Writing my column in isolation from my home in Wellington, Florida, because of the Coronavirus outbreak, it was hard to concentrate on anything other than the pandemic that was sweeping the world. Hopefully by the time this issue of Quest is published, the curve will be flattening out…and the crisis will have passed.
I was covering Michael Bloomberg’s first campaign for mayor of New York in 2001. Going to street parties in Queens, he shook hands with everyone he saw. His campaign was ubiquitous—he threw out the first ball at Yankee Stadium, went to City Field, rode the subway to his office, kissed babies along the way. He chatted easily with everyone who approached him as he was getting to know his public.
Planning to spend only a few hours on the campaign trail, I stayed longer when I saw the enthusiastic crowds who followed. And then—what could be better—someone handed a 15-foot python to the candidate. He smiled and didn’t miss a beat, acting like this was his normal day-to-day. I can’t help but wonder if perhaps underneath he was wondering something like, “How did I get myself into this situation?” But here is the photograph. The mayor had given me a spontaneous and never-to-happen-again picture. Later, I researched pythons and found that although they are not poisonous, their bite can be quite serious. Looking back, I think the soon-to-be mayor got off lucky that day.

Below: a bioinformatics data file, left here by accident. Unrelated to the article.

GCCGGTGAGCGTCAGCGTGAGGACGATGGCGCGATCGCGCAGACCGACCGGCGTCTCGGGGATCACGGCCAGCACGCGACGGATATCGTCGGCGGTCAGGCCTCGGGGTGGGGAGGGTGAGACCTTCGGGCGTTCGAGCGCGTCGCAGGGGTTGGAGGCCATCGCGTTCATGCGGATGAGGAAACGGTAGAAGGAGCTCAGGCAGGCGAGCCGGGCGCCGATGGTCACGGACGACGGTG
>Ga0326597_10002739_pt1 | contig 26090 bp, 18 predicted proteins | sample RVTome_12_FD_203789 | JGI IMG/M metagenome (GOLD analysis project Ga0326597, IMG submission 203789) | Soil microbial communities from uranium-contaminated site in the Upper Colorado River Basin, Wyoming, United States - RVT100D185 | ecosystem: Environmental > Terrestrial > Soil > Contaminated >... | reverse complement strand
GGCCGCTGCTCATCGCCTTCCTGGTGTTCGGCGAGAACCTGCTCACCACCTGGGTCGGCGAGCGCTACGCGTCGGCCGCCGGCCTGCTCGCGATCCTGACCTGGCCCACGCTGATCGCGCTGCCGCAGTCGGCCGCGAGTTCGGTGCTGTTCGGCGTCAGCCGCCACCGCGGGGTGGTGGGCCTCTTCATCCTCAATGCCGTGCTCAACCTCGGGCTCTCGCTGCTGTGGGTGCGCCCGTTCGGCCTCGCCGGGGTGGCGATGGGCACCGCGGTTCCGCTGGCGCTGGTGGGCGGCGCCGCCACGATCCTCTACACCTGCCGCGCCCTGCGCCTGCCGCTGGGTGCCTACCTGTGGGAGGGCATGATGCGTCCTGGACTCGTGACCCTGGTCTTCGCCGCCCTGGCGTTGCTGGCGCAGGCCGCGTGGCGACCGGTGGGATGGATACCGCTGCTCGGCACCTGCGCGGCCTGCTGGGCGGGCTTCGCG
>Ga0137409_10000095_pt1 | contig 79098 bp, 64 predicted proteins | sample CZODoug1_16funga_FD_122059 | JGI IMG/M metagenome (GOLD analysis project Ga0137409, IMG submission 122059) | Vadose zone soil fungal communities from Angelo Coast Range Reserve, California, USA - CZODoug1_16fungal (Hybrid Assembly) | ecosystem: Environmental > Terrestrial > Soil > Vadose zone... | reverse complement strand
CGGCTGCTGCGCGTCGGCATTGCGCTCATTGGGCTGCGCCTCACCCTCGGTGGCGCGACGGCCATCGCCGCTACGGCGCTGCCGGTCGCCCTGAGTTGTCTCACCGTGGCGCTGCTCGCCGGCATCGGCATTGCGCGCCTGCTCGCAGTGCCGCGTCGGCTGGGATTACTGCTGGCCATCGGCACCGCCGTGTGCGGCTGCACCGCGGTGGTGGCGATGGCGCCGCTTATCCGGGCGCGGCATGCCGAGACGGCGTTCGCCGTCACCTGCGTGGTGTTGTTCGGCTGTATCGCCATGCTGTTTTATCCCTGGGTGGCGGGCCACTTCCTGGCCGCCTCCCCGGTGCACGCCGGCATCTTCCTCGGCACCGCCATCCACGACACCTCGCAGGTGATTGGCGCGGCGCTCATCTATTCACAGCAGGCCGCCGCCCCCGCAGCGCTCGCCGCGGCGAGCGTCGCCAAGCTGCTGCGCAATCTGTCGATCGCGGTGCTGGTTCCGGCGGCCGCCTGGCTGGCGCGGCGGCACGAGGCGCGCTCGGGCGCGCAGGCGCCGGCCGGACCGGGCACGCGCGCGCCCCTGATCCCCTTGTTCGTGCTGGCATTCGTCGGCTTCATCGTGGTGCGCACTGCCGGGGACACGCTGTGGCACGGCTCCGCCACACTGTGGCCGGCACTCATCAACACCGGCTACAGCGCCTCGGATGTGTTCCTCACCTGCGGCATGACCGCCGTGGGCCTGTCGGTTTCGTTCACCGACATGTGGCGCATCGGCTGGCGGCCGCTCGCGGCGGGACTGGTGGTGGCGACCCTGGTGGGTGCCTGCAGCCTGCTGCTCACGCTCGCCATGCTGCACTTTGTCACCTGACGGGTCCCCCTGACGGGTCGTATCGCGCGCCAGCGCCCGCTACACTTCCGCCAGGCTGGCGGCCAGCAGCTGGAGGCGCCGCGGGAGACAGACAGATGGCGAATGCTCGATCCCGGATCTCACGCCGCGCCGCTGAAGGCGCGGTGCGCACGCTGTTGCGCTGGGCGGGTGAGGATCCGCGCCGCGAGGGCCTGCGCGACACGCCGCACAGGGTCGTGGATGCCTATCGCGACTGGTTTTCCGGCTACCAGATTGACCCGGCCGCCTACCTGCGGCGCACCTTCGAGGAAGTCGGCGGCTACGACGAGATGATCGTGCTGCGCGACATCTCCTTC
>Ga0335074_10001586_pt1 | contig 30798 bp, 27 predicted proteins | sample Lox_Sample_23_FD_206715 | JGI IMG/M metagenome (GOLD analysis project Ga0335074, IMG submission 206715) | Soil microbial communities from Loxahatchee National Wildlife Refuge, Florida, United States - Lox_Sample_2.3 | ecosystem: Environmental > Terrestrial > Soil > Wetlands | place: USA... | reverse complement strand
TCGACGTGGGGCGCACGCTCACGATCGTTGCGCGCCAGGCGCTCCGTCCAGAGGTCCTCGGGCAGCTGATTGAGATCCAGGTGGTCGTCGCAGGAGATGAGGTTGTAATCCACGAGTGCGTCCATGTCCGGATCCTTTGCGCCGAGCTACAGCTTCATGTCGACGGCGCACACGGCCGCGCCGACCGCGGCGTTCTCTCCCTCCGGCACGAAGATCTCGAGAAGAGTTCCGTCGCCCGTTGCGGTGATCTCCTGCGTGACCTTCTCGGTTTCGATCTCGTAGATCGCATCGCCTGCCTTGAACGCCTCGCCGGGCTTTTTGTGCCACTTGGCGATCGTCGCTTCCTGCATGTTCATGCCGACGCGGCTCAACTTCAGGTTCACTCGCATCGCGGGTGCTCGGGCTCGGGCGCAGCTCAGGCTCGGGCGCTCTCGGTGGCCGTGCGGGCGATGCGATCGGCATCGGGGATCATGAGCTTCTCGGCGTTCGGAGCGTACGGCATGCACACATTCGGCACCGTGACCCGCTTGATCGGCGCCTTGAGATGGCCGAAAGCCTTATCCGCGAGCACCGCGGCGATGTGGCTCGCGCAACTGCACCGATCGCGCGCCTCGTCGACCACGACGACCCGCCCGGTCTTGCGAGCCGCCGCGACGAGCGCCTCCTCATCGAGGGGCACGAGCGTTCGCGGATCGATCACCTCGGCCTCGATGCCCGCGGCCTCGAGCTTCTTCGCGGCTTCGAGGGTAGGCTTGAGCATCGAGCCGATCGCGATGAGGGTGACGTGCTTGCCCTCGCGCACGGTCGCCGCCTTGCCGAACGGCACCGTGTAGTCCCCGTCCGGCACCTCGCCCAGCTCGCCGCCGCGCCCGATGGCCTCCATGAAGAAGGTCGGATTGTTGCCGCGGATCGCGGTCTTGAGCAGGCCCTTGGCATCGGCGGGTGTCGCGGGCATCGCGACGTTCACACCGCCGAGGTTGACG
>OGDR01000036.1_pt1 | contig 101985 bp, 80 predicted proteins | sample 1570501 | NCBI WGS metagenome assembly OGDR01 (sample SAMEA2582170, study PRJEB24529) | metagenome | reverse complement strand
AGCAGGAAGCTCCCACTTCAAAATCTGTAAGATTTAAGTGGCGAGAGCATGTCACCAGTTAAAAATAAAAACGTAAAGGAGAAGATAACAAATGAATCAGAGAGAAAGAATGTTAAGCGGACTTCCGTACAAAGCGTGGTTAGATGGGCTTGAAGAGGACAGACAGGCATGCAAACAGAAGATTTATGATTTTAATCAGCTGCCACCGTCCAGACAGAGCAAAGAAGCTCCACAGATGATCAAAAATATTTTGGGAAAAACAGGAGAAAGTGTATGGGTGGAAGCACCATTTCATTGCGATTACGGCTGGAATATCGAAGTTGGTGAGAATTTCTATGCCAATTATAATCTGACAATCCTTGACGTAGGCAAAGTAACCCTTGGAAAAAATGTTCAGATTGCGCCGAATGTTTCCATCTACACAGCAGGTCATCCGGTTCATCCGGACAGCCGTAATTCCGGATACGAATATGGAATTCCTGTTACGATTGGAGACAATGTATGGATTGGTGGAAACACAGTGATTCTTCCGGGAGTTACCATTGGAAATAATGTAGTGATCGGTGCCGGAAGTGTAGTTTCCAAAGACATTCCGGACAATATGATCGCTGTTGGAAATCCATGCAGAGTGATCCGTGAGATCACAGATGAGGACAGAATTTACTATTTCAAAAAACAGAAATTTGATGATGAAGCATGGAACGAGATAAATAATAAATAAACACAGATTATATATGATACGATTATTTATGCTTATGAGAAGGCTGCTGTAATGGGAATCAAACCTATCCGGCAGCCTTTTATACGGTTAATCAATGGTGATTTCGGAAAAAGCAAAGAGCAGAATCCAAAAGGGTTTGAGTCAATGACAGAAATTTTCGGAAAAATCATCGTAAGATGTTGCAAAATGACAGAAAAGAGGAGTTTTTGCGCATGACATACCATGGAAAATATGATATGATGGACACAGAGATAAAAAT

And, Mr. Mayor, I would like to thank you for giving me a photograph to remember.